Big (6’6″, 357), man-mountain Lincoln Kennedy was an outstanding lineman for the Washington Huskies from 1988-92.
First team All-American in his senior campaign, earning player of the game honors 7 times that year.
Started originally as a defensive lineman, but was quickly moved to OL after redshirt freshman season, deployed effectively at both G and T.
First round pick (9th overall) of the Atlanta Falcons in 1993.
Had a rough transition to the NFL and by ’95 was traded to the Raiders for a 5th Round pick.
Moved to right tackle and solidified himself as an upper echelon player, playing for the Raiders for the next 7 seasons.
Joined the NFL Network in 2004 on NFL Total Access.
Toyed around with a comeback in 2005 with the Dallas Cowboys, but failed his physical.
Played in the Arena Football League for the Tampa Bay Storm from 2007-’08 and 2010.
Currently is in radio, working for Fox Sports.
Pro Bowl 2000-02
College Football HoF 2015
Kennedy was a great player who quietly flew under the radar until his retirement for me. I love his love for the sport, and how after he retired he decided to come back, so much so he opted to play in the Arena League to keep it sated.
CARDS: Pro Set 1991 Lombardi Award Winner, Action Packed Rookies 1991, Gameday 1992 ACQUIRED: TTM 2021, C/o The Zorich Group* SENT: 9/22 RECEIVED: 10/4 (12 days) FAILURE: TTM C/o Home, 2012, 2020, 2021 * Fee enclosed
Played for Notre Dame from 1988-90 at NT/DT.
Posted 219 total tackles, 9.5 sacks, and 6 fumble recoveries over college career.
Looking to reload an aging defensive line the Chicago Bears drafted Zorich during the second round of the 1991 NFL Draft.
Playing in a rotation, Chris didn’t see significant starting time until the following year, posting 53 tackles, 2 sacks, and a fumble recovery.
Best year came in 1993, posting 121 combined tackles, 7 sacks, and 2 fumble recoveries in first full 16 game slate.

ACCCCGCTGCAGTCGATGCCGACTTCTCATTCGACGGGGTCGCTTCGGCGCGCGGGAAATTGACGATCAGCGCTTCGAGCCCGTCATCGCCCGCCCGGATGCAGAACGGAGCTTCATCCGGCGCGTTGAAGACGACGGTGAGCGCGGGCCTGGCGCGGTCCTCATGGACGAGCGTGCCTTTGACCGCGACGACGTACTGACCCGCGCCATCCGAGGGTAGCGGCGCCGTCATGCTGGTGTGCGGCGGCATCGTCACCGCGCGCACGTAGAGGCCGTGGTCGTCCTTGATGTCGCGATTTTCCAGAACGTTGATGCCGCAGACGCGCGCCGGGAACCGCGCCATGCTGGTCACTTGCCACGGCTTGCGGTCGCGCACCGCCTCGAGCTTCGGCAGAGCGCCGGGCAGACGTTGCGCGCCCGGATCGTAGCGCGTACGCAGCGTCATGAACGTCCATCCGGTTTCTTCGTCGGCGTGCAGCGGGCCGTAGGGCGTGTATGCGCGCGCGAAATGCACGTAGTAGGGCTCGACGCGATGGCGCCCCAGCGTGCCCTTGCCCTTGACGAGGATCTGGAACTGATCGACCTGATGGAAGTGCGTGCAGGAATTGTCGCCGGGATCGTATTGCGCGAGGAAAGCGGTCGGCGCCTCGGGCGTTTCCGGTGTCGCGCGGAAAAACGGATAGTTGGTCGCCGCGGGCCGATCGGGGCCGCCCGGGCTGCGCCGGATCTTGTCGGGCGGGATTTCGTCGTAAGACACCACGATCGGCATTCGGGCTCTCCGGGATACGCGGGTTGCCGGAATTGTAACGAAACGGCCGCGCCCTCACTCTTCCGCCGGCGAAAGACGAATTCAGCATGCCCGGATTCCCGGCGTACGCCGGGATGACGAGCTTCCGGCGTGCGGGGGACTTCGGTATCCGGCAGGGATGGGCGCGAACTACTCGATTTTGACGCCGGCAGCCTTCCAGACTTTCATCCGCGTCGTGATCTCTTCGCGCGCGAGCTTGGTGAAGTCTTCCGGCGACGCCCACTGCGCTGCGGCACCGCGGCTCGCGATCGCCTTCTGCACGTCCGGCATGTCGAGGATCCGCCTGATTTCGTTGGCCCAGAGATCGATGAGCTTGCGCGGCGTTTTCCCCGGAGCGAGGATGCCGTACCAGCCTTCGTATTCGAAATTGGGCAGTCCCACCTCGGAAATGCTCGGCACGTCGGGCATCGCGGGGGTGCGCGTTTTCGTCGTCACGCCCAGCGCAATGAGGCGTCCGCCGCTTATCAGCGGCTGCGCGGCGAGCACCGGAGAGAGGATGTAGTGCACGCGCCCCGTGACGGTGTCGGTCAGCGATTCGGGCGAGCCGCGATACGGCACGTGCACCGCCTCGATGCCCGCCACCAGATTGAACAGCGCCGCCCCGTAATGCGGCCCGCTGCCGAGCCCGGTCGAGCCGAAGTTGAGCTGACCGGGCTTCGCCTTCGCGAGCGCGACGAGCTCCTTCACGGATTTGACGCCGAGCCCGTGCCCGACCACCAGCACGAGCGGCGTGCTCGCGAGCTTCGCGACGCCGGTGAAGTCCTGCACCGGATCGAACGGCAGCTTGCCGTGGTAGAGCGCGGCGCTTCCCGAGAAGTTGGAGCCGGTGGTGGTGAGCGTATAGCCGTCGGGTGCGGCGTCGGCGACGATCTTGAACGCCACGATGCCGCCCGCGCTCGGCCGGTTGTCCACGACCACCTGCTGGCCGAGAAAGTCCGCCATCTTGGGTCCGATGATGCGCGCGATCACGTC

Had 5.5 sacks and 72 total tackles in 1994.
In final full season in Chicago had 58 total tackles, and a sack.
Split final half year in 1997 between Chicago and Washington, retiring after season.
Lombardi Award 1991
Pro Bowl 1993
Well as you can see here, I tried Chris quite a few times. The first time I tried him back in 2012, I was unaware he’d just been sentenced for tax evasion to prison. I tried again when he resurfaced as an athletic director at Chicago State but again got burnt. Finally I closed in during 2021- where he sent a buckslip requesting a fee. I jumped at the shot to finally get Chris after 3 previously unsuccessful attempts and added him on pretty much all my set needs to close the book on this one. He got back all the cards to me at a quick clip, sent me a personal certification of his autograph, and typed form letter thanking me for being a fan.
John Hadl was a local hero to Lawrenceville, Kansas, and he stayed close to home playing offense and defense for the Kansas Jayhawks from 1959-61.
He played multiple positions for the Jayhawks: HB, QB, P, and DB.
He set multiple records at the school and was elected as an NCAA All-American at both HB (’60) and QB (’61).